One memory sticks from early childhood. Some older gas pumps in rural stations had a sight glass where you could see the gas moving through. Sometimes there was a spinner or little plastic balls that would bounce around in the glass. I found that fascinating.
There are number of things that are pretty amazing about these photos. First and foremost, obviously, is how different these filling stations are from what we’re so used to today. Dirt lots, single pumps, little shacks.
“THIRTY FIVE CENTS? FOR A TANK OF GAS? ARE YOU INSANE? WHO CAN AFFORD THOSE PRICES!?”
Courtesy of our very own lilwillie comes this awesome photo-set of filling stations from the early days of motoring. It’s worth a long, slow look.
Barney Oldfield tires only $9.99 each. Sounds kind of expensive to me. Note the water can by the side of the road and the barricades around the trees. I guess people just drove up on the sidewalk to get their tires and the trees were in the way.
King Tut was big news in the twenties so why not capitalize on it. This is a really modern looking station with the full roof and multiple islands of pumps. AMOCO Gas (still around today) but what does “filtered” mean. Obviously they consider other gas to be “dirty”.
Even more amazing than that, however, is the fact that there are so many similarities to what we see today. In many ways, the filling stations we see in these photos are remarkably similar to those of the modern world. Sure, there might be flashy lighting, and high-visibility signage, but the basic idea has hardly changed. Have a look through, and see how the world has changed… and how it hasn’t.
This picture was taken just about the time when Gene Halbrooks purchaced the station from Bill Byer. Tom McDonald worked for both Tom and Gene that time.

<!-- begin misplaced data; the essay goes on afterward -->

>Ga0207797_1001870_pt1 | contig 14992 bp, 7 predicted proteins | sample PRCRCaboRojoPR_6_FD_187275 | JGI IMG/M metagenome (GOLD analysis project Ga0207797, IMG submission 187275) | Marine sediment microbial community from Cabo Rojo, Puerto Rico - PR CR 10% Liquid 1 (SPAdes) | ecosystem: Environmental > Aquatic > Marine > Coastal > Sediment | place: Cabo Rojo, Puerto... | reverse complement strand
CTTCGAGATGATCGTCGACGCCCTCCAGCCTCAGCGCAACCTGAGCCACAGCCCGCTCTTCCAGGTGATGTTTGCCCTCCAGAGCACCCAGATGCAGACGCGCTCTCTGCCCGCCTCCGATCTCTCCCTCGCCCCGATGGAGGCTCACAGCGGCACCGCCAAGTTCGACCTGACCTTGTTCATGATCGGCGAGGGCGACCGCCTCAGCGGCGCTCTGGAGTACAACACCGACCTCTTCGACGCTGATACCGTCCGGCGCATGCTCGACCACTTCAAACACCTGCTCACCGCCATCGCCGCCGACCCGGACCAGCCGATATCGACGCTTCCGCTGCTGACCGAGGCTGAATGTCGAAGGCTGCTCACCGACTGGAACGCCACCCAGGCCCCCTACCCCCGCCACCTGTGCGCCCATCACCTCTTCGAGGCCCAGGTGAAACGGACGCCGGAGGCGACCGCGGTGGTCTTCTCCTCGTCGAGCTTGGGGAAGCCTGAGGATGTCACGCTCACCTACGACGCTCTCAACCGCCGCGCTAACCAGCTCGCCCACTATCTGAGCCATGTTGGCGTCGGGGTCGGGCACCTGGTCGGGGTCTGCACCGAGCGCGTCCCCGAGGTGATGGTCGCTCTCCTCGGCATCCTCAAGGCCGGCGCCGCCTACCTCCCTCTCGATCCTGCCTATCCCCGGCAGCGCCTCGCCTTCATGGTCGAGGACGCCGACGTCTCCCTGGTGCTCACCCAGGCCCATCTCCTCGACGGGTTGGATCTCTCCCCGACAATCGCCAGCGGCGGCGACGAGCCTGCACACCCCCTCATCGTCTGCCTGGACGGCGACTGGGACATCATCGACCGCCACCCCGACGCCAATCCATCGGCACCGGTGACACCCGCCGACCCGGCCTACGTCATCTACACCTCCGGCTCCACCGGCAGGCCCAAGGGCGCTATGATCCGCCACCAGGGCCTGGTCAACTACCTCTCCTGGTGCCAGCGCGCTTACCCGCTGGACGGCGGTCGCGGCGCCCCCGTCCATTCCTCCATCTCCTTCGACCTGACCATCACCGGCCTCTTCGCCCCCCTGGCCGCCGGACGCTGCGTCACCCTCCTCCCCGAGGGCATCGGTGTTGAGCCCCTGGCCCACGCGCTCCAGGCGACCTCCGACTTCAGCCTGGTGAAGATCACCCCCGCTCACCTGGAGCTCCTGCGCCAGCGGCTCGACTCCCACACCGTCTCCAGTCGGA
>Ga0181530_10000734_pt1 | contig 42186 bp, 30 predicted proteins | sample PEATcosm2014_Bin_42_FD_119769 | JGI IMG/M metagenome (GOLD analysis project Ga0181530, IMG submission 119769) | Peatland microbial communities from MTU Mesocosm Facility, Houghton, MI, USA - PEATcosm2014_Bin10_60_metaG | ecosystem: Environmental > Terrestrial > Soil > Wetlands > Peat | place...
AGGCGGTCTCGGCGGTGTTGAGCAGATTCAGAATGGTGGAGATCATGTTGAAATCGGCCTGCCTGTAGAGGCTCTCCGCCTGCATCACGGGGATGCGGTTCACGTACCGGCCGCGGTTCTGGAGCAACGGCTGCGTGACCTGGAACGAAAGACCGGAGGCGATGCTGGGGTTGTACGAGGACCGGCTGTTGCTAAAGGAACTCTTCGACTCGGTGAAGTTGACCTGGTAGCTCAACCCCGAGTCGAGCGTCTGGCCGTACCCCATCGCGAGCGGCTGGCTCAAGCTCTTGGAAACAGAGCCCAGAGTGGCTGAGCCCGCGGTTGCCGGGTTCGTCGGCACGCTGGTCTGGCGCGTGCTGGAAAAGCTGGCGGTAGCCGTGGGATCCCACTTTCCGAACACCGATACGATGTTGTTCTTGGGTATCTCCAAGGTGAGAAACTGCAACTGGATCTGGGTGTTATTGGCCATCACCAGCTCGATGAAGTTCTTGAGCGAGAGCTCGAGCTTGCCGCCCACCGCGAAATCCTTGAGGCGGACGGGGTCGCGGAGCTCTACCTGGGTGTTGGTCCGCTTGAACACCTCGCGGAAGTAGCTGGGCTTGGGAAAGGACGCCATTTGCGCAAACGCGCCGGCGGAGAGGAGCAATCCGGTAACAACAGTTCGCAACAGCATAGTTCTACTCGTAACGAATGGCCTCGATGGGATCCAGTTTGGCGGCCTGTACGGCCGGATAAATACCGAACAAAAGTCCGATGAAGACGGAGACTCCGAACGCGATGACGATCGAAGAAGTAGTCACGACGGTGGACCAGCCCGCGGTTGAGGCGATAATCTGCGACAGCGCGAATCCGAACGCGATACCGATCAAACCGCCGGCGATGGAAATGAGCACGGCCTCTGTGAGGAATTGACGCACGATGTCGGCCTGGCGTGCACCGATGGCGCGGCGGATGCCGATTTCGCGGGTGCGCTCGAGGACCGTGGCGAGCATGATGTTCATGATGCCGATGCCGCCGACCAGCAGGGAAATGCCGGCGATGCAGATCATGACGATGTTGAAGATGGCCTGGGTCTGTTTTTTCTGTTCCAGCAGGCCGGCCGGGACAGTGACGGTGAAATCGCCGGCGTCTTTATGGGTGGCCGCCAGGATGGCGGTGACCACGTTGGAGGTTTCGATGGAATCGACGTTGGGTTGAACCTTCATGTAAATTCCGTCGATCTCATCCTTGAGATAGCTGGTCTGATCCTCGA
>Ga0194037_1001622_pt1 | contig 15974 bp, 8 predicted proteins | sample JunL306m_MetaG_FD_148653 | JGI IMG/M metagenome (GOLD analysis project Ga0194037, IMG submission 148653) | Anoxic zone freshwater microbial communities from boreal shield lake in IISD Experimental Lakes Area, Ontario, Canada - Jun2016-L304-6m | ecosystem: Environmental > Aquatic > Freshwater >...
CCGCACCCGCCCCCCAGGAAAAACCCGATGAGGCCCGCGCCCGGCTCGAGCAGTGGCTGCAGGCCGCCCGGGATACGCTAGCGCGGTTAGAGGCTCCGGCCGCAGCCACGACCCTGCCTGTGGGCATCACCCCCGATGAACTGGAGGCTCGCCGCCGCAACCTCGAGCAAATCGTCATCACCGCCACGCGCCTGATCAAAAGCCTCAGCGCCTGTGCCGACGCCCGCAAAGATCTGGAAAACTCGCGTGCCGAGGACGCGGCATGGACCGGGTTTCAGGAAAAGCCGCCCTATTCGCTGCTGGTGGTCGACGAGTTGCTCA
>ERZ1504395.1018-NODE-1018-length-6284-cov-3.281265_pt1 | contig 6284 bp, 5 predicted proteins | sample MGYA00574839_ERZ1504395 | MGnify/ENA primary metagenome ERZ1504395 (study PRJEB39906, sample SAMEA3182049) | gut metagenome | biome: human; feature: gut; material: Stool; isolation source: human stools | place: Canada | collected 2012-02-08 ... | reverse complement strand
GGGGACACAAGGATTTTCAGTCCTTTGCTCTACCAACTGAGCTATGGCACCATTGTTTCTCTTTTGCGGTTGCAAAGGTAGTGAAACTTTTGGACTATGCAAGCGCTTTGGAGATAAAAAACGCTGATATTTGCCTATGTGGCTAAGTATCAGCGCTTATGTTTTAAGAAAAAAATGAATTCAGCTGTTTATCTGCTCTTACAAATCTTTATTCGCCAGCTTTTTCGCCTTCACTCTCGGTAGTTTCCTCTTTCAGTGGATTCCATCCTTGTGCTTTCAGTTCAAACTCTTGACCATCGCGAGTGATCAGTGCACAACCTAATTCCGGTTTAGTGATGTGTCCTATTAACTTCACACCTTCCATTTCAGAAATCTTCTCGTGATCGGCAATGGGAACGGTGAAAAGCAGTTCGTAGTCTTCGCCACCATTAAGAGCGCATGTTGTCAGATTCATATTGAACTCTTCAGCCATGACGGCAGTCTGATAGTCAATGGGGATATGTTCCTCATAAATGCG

A quick summary
“Since their unremarkable beginnings as cheap shacks and curbside pumps at the dawn of the automobile age, gas stations have taken many forms and worn many guises — castles, cottages and teepees, Art Deco and Streamline Moderne, clad with wood, stucco, or gleaming porcelain in seemingly infinite variety. But, where hundreds of gas stations once stood in Wisconsin’s largest cities, only a handful remain today, victims of competition, obsolescence, changing transportation needs and housing patterns, as well as stronger environmental regulation…. We may not dwell upon the evolution of gas stations or their historical importance, but in a culture directly shaped by the automobile, stations are an unavoidable and indispensable background in our daily lives.”
By the way, I work with the wife of one of the guys who did that book/documentary. I guess his new project is researching old bars throughout Wisconsin, and he’ll be writing a book about that. I have a feeling that might be of interest to you as well.
Also, the Wisconsin Historical Society has a ton of old photos, including old gas stations. The site is really slow right now, but here is where you can find them: http://www.wisconsinhistory.org/whi/feature/fille…